The company plans to launch this service, touted as the Asian answer to American video-streaming company Netflix, some time next month, and co-founder and CEO Patrick Grove has verbalised a target to position iflix as “the first serious, credible and sizable Asean internet company to be floated on the Nasdaq”.
The Singapore-born Grove was quoted in CNBC’s Managing Asia’s feature programme.
iflix will likely feature popular Hollywood content from Warner Bros and MGM.
Aside from Western programmes, iflix will also bulk up its collection with Asian programmes, ranging from Cantonese-language Hong Kong dramas to South Korean hit series, in order to compete head-on with its bigger and more established rivals, it was reported.
Grove plans to expand iflix into other parts of Southeast Asia over the next three to six months and is betting big on the region’s booming smartphone usage, which could hit 700 million by 2019, according to a report.
“One of the things we love about Southeast Asia is that it’s now a bigger market than America. 700 million people here want to be entertained on their phones, but there are only 280 million people in America,” the entrepreneur-investor said. “Netflix can be the pre-eminent product in the developed world and iflix will be the equivalent in the developing world over the next two years.”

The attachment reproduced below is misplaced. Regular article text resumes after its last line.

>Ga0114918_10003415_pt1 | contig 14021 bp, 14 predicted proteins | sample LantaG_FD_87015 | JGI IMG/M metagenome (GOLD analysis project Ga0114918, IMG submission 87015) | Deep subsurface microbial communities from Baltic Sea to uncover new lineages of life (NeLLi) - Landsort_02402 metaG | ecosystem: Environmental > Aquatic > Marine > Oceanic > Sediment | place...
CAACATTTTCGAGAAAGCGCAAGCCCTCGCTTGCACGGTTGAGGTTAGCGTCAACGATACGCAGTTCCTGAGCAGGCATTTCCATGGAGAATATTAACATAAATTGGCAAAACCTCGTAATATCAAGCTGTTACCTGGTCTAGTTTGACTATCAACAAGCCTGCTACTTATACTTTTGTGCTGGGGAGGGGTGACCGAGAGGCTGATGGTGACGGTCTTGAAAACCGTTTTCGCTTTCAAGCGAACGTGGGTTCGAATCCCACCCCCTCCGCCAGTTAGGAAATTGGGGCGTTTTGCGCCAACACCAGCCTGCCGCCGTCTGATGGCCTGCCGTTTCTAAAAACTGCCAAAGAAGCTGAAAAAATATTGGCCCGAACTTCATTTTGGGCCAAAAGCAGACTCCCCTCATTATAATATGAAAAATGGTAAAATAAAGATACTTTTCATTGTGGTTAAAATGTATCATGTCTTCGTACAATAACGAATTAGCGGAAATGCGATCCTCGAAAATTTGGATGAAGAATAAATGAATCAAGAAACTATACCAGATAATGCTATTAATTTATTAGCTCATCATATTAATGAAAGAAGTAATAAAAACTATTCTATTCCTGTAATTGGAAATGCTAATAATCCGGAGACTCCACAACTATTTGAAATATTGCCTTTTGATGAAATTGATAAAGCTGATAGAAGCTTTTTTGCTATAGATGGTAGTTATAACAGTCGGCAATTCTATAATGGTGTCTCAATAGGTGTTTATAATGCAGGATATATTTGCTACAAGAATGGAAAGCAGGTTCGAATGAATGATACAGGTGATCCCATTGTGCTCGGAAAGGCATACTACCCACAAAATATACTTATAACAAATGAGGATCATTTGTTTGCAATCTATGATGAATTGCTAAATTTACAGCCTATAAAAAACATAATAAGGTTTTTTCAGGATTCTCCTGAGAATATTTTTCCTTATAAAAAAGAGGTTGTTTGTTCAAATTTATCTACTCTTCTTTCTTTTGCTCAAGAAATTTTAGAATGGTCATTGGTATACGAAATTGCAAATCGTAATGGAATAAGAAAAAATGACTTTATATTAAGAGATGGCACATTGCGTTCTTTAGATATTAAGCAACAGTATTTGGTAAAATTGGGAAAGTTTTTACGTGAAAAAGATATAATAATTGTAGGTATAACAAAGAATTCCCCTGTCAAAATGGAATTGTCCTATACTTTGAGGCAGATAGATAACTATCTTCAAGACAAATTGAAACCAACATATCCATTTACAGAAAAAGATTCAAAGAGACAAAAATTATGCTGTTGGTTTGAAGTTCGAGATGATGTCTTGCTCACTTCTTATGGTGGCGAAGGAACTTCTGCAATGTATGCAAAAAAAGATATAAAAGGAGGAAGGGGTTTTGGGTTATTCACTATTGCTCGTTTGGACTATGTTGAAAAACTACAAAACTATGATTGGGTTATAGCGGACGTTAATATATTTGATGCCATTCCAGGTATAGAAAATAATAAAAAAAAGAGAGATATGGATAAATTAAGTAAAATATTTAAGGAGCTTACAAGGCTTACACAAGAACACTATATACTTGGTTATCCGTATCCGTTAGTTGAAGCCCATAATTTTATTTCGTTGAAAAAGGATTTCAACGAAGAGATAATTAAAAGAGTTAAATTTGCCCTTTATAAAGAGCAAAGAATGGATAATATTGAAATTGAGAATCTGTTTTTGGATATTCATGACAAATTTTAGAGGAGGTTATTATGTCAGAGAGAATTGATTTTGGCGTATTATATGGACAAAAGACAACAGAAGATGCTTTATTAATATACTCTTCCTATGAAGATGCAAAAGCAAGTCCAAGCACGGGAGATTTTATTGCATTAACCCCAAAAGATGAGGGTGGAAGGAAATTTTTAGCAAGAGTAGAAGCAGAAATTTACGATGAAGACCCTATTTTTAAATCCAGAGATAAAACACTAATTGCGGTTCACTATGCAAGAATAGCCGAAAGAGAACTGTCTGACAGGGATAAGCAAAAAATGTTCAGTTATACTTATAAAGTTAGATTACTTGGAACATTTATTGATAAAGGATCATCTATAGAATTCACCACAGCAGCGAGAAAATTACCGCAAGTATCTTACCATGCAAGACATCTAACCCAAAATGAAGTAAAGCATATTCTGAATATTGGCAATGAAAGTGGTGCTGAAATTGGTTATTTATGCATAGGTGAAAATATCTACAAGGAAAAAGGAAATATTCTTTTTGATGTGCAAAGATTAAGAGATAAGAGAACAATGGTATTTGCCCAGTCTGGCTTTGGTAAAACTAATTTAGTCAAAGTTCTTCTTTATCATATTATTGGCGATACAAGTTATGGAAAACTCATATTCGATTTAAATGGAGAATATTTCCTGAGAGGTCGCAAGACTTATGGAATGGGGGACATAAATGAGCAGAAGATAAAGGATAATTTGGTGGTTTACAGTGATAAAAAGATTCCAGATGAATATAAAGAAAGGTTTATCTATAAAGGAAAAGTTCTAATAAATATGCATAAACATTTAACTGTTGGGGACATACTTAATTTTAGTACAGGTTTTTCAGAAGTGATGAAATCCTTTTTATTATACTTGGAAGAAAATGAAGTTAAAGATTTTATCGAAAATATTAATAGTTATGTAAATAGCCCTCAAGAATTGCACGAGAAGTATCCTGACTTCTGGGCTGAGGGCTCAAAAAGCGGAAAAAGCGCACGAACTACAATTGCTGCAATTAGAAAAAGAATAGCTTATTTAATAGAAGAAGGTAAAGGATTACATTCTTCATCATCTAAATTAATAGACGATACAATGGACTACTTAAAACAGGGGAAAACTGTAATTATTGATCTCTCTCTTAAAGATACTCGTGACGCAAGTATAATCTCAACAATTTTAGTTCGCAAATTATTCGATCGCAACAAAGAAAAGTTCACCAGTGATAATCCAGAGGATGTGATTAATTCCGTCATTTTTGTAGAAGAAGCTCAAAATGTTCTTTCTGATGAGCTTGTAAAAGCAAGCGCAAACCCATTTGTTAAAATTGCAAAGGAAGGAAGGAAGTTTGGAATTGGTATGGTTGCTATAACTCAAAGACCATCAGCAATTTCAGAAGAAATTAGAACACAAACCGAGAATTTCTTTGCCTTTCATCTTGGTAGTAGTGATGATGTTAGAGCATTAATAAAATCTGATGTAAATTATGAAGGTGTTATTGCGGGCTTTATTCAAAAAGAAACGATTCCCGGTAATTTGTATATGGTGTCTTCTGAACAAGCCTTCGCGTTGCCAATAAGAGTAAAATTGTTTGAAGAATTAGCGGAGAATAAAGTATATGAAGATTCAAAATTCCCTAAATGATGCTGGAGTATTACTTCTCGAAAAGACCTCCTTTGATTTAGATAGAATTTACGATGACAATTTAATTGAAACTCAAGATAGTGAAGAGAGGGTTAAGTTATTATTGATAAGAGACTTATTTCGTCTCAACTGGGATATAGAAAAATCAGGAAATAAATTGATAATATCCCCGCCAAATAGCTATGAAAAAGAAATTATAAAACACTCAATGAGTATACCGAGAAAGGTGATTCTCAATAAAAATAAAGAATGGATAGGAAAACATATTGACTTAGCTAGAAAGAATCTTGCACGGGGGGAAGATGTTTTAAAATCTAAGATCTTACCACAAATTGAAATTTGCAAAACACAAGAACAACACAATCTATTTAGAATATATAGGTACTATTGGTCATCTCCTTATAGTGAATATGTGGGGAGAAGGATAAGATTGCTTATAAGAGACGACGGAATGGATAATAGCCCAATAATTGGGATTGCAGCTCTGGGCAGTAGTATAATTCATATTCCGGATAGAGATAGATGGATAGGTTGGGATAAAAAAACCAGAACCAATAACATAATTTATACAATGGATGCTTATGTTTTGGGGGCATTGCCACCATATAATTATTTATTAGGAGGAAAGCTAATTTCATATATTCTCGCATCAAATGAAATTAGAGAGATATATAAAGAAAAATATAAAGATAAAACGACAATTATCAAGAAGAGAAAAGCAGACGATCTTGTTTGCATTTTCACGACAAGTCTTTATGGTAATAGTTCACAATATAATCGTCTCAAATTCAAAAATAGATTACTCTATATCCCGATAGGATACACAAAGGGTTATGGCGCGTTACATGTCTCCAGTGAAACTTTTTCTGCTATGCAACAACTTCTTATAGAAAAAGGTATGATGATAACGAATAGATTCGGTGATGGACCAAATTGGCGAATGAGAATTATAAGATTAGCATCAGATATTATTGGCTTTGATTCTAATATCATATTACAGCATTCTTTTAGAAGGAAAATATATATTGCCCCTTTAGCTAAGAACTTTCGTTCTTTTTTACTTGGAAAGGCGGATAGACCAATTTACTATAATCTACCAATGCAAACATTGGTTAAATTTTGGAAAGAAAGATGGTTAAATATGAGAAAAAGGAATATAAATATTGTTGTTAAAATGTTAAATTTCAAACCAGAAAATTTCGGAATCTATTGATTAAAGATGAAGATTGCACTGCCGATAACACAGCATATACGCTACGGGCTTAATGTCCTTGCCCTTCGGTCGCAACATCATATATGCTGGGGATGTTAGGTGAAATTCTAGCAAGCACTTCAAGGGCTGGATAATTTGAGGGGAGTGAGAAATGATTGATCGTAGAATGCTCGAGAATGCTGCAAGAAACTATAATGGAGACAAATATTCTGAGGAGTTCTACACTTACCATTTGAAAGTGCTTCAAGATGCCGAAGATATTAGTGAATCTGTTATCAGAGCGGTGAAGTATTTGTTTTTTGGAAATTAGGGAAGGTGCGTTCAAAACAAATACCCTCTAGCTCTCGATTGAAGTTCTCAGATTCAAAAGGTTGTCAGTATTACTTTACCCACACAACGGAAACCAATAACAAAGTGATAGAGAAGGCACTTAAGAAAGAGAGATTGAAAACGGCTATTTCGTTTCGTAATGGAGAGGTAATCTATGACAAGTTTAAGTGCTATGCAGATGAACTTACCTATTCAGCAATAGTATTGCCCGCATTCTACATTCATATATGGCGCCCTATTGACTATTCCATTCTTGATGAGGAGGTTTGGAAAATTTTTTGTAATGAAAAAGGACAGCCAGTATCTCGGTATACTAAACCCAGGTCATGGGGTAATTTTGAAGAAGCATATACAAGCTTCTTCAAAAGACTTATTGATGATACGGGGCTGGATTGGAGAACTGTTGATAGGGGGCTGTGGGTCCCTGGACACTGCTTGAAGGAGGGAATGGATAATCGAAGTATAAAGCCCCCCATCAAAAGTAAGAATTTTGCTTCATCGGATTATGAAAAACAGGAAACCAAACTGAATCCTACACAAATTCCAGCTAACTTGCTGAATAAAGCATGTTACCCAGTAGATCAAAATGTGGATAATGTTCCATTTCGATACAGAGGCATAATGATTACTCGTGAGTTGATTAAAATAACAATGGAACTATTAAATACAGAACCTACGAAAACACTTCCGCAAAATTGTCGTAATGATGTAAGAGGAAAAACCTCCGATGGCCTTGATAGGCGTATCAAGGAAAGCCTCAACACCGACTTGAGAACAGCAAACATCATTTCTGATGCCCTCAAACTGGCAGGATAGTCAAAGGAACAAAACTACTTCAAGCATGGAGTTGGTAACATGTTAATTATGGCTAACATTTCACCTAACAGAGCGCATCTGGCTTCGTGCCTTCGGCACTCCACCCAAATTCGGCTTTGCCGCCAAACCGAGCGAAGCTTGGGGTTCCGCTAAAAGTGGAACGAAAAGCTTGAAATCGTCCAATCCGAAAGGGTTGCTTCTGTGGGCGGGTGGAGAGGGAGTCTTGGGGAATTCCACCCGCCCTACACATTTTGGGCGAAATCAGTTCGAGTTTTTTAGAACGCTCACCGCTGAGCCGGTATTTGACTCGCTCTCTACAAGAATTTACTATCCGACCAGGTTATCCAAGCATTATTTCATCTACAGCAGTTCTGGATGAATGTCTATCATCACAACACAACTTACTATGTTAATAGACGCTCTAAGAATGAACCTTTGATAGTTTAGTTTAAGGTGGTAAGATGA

The Kuala Lumpur-based tech investment firm is also looking to cultivate some startup under Catcha Ventures, which was set up in October last year.
Catcha Ventures has completed seven investments, ranging from $1 to $5 million each, in Pakistan and Myanmar. Some of its investments were completed under Frontier Digital Ventures, which identifies online classifieds businesses within frontier markets to invest in.
Grove and Catcha Group executive director Luke Elliott are listed as the investors in Frontier Digital Ventures.
Grove said the venture firm’s focus is on new media, technology and mobile companies with the potential to penetrate into emerging markets.
“If there is a category where the existing players are lazy, then we want to be there. We want to shake things up. We want to be the trouble-maker. We want to be the disruptor.”